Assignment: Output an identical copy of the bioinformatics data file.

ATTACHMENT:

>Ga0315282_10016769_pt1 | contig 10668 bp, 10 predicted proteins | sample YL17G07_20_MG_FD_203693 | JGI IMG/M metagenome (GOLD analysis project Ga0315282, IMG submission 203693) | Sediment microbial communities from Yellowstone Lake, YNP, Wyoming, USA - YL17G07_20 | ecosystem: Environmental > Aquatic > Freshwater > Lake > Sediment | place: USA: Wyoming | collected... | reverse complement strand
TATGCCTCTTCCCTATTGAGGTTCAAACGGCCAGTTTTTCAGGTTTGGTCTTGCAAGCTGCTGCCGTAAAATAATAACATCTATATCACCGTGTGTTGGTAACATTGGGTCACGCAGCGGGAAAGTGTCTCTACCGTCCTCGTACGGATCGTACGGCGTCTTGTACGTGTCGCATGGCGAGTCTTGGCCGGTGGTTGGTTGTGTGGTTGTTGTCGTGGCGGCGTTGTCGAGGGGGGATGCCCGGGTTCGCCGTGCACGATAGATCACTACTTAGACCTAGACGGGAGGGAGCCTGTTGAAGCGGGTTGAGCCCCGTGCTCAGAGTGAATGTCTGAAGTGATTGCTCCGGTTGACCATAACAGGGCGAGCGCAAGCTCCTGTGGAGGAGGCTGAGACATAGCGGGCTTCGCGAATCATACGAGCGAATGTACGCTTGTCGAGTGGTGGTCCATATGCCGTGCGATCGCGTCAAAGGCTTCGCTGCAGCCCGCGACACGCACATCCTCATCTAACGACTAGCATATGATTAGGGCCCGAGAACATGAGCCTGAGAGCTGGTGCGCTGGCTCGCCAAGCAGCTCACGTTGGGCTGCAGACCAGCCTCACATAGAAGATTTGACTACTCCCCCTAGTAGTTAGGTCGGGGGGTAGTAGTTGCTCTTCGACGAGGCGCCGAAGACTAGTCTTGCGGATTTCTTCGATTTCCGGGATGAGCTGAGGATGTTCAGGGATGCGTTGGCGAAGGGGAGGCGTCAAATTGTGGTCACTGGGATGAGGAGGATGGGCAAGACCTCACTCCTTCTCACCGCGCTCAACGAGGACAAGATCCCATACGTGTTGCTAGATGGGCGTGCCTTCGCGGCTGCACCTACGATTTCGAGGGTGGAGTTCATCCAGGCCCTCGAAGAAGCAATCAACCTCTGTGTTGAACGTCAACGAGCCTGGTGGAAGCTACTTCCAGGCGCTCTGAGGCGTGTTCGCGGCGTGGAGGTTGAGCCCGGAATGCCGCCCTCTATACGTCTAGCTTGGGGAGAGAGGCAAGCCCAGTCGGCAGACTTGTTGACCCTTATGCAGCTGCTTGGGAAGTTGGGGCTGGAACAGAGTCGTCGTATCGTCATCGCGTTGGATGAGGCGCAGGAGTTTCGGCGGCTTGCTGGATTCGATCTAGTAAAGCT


>Ga0315282_10016769_pt1 | contig 10668 bp, 10 predicted proteins | sample YL17G07_20_MG_FD_203693 | JGI IMG/M metagenome (GOLD analysis project Ga0315282, IMG submission 203693) | Sediment microbial communities from Yellowstone Lake, YNP, Wyoming, USA - YL17G07_20 | ecosystem: Environmental > Aquatic > Freshwater > Lake > Sediment | place: USA: Wyoming | collected... | reverse complement strand
TATGCCTCTTCCCTATTGAGGTTCAAACGGCCAGTTTTTCAGGTTTGGTCTTGCAAGCTGCTGCCGTAAAATAATAACATCTATATCACCGTGTGTTGGTAACATTGGGTCACGCAGCGGGAAAGTGTCTCTACCGTCCTCGTACGGATCGTACGGCGTCTTGTACGTGTCGCATGGCGAGTCTTGGCCGGTGGTTGGTTGTGTGGTTGTTGTCGTGGCGGCGTTGTCGAGGGGGGATGCCCGGGTTCGCCGTGCACGATAGATCACTACTTAGACCTAGACGGGAGGGAGCCTGTTGAAGCGGGTTGAGCCCCGTGCTCAGAGTGAATGTCTGAAGTGATTGCTCCGGTTGACCATAACAGGGCGAGCGCAAGCTCCTGTGGAGGAGGCTGAGACATAGCGGGCTTCGCGAATCATACGAGCGAATGTACGCTTGTCGAGTGGTGGTCCATATGCCGTGCGATCGCGTCAAAGGCTTCGCTGCAGCCCGCGACACGCACATCCTCATCTAACGACTAGCATATGATTAGGGCCCGAGAACATGAGCCTGAGAGCTGGTGCGCTGGCTCGCCAAGCAGCTCACGTTGGGCTGCAGACCAGCCTCACATAGAAGATTTGACTACTCCCCCTAGTAGTTAGGTCGGGGGGTAGTAGTTGCTCTTCGACGAGGCGCCGAAGACTAGTCTTGCGGATTTCTTCGATTTCCGGGATGAGCTGAGGATGTTCAGGGATGCGTTGGCGAAGGGGAGGCGTCAAATTGTGGTCACTGGGATGAGGAGGATGGGCAAGACCTCACTCCTTCTCACCGCGCTCAACGAGGACAAGATCCCATACGTGTTGCTAGATGGGCGTGCCTTCGCGGCTGCACCTACGATTTCGAGGGTGGAGTTCATCCAGGCCCTCGAAGAAGCAATCAACCTCTGTGTTGAACGTCAACGAGCCTGGTGGAAGCTACTTCCAGGCGCTCTGAGGCGTGTTCGCGGCGTGGAGGTTGAGCCCGGAATGCCGCCCTCTATACGTCTAGCTTGGGGAGAGAGGCAAGCCCAGTCGGCAGACTTGTTGACCCTTATGCAGCTGCTTGGGAAGTTGGGGCTGGAACAGAGTCGTCGTATCGTCATCGCGTTGGATGAGGCGCAGGAGTTTCGGCGGCTTGCTGGATTCGATCTAGTAAAGCT